How to Make Stencils Using SHOW-OFFS Stencil Blanks and Cricut Design Space
If you’ve ever wondered if you can use the SHOW-OFFS Stencil Blanks with your Cricut Machine, the answer is yes! I’ll walk you through the process of how I make beautiful stencils using these blanks with the Cricut.
I personally like making my stencils using SHOW-OFFS Stencil Blanks that can be purchased at Hobby Lobby. I prefer to use the 6″x18″, 9″x18″, and 12″x18″.
The stencil blanks have a layer of film covering that needs to be peeled off before cutting. To start the peel, I just look for one of the corners that looks like it’s starting to peel, which then just takes seconds to get the film off. If none of the corners are lifted and ready peel then I use my fingernails to start the peel, and this can sometimes take several minutes to get the layer of film off.
The stencil blank then needs to be pressed onto the Cricut mat. The glossy side of the stencil blanks faces upward, while the matte side faces downward on the mat. (The glossy side will be the side from which the layer of film is removed.) I use the 12″x24″ mat that has to be purchased separately from the Cricut machine. (This post contains affiliate links)
Once the stencil blank is pressed onto the mat, it is ready to be loaded into the Cricut machine. I usually make sure the stencil blank is on as smoothly and without air bubbles as possible.
I turn the material dial to custom on the Cricut machine.
When I first got my Cricut machine I had to figure out what settings I needed to change my machine to, so that it would cut through the SHOW-OFFS stencil blanks. On my custom materials page (which can be found in the tab under the Cricut login name->Manage Custom Materials) I changed the stencil 0.4mm settings to a cut pressure of 350 and for the machine to cut things twice. Each machine is different and so each user has to figure out what settings works for them.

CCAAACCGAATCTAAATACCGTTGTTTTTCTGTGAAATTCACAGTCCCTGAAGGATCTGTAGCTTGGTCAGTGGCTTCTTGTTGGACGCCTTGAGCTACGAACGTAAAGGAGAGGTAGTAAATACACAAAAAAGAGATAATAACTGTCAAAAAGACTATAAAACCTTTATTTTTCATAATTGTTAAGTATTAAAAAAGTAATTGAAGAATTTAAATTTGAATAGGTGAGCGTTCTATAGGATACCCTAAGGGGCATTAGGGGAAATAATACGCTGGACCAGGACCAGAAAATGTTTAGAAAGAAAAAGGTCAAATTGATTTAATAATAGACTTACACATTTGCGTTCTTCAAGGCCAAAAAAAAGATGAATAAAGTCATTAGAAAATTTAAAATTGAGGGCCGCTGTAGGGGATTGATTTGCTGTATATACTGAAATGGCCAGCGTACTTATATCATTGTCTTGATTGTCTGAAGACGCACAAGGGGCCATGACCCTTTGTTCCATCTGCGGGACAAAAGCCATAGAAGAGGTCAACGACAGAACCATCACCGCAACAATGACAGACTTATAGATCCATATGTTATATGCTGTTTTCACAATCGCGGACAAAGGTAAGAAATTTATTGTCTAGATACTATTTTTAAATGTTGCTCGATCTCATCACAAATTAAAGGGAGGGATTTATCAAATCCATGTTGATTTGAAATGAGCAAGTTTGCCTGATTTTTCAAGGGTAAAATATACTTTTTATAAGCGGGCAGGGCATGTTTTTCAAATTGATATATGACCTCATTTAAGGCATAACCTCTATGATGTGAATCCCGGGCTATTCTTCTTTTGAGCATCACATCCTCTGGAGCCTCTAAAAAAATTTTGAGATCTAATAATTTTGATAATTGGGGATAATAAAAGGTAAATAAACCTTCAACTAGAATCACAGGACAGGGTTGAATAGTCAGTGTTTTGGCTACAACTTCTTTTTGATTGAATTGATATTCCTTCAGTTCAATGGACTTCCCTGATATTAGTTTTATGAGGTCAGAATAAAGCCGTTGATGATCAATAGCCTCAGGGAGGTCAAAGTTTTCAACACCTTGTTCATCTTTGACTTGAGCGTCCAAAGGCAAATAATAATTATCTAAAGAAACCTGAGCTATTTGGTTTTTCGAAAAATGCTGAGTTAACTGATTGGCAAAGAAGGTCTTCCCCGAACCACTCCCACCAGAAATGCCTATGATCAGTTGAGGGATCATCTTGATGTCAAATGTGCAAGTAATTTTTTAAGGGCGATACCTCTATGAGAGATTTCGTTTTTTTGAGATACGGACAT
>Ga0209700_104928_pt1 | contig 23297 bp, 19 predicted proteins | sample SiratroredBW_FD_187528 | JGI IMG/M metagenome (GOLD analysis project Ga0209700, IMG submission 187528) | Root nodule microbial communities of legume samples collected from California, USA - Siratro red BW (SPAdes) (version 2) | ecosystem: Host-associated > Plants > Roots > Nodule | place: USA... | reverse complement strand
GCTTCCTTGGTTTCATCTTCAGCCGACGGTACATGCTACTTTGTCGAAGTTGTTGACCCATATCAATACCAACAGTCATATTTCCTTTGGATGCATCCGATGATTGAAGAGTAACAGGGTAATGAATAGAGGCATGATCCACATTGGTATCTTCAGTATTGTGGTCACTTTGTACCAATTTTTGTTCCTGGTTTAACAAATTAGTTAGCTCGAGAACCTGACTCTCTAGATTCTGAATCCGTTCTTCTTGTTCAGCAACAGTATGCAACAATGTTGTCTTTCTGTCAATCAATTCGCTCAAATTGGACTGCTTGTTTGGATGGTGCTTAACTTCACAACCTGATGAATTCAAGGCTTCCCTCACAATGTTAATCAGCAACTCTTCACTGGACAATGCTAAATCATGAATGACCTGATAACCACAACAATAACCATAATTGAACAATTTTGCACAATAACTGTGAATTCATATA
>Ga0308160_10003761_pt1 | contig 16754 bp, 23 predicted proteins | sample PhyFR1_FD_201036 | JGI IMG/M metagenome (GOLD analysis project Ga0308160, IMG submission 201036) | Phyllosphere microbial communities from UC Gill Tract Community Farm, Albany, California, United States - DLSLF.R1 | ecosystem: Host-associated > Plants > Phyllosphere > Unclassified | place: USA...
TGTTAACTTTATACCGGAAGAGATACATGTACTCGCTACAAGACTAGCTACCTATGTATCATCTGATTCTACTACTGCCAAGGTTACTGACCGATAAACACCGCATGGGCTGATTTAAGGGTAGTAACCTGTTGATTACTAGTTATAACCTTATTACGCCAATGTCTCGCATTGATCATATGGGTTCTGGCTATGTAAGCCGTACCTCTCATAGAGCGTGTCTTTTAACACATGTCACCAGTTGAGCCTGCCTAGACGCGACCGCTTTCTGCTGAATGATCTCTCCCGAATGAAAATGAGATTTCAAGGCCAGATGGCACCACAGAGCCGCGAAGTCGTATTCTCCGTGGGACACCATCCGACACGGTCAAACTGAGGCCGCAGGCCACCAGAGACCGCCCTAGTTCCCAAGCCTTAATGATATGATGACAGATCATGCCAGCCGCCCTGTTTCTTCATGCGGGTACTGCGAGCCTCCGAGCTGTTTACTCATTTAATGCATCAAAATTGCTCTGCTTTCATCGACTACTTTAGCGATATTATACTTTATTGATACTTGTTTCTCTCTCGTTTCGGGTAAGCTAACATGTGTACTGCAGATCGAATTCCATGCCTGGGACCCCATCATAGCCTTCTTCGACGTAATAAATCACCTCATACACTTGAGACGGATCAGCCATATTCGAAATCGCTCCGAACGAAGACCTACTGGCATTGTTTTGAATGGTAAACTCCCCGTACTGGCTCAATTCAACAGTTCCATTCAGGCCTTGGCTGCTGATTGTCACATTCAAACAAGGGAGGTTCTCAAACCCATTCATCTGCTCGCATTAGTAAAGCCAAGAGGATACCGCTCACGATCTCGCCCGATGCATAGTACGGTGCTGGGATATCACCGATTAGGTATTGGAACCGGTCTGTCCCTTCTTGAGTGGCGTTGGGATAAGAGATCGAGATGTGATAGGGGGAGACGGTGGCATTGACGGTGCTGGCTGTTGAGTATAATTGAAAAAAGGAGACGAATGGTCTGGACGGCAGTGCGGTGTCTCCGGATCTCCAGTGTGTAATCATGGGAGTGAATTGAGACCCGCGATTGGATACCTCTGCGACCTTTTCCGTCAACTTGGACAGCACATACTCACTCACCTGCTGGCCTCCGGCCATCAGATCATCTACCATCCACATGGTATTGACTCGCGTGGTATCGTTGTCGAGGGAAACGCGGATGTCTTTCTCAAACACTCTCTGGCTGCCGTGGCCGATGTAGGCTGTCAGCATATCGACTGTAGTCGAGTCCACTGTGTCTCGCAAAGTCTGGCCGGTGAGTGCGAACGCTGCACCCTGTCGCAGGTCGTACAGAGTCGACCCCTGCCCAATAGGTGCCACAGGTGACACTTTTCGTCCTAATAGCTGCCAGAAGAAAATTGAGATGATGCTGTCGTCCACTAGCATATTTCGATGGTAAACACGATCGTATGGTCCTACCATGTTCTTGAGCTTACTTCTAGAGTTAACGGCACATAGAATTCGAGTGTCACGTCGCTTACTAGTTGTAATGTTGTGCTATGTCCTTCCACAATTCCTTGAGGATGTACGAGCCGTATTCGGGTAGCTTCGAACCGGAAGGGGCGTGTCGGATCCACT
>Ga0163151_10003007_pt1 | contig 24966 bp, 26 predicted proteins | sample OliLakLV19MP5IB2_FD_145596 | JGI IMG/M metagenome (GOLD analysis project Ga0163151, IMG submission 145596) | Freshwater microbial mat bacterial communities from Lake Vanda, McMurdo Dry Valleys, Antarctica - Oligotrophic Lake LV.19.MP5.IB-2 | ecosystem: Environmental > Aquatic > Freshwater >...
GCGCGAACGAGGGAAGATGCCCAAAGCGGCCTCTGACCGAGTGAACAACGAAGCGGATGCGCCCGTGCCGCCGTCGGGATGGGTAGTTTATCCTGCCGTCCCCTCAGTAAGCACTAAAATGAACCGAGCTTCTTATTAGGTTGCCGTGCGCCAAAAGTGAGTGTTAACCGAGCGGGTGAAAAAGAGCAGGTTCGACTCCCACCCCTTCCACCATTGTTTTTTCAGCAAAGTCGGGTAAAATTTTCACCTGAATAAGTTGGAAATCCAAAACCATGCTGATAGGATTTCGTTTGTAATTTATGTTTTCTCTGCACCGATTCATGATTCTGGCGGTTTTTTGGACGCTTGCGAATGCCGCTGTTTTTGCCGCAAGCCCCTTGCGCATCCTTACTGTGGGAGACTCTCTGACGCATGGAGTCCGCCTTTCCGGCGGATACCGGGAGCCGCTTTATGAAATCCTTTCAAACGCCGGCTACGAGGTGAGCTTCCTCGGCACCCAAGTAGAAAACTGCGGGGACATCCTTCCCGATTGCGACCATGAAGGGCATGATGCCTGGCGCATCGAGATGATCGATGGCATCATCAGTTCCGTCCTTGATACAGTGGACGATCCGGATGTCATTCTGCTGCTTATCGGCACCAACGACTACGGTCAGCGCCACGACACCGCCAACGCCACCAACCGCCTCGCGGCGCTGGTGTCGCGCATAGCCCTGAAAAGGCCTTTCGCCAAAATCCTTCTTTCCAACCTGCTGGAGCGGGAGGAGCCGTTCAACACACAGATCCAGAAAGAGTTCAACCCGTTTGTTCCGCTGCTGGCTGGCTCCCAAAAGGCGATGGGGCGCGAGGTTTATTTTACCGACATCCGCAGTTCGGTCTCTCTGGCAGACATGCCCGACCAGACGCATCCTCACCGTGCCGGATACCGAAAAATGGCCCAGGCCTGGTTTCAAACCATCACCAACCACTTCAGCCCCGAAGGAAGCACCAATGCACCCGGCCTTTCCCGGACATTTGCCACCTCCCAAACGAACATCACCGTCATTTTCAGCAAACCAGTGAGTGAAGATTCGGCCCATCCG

I make sure the custom materials is set on Stencil-0.4mm in Cricut Design Space.
Cricut Design Space guides users when to load the mat and when to hit the cut button.
The blinking light on the machine also indicates when to hit the load button and when to hit the cut button. I have used both the German carbide blade that comes with the Cricut machine and the Regular blade that can be bought in stores, and both work great when cutting these stencil blanks.
After the stencil has been cut, and Cricut Design Space gives instructions to unload the mat, it is time to take the stencil off the mat. Turn the mat over so that the stencil faces down on a flat surface, preferably a clean table. Then bend the Cricut mat up, so that the mat pulls slowly away from the stencil. Once the stencil is free from the mat, a beautiful stencil is waiting to be used.
I would love to hear if this tutorial helps you, or if you have any questions. Grab some FREE JPEG Files that are Perfect for Making Stencils right here, or become a subscriber to this blog and get access to my resource library that has FREE JPEG Files that are perfect for making stencils which I add to weekly.
Also don’t forget to check out how to turn JPEG Files into Cut Files in Cricut Design Space.
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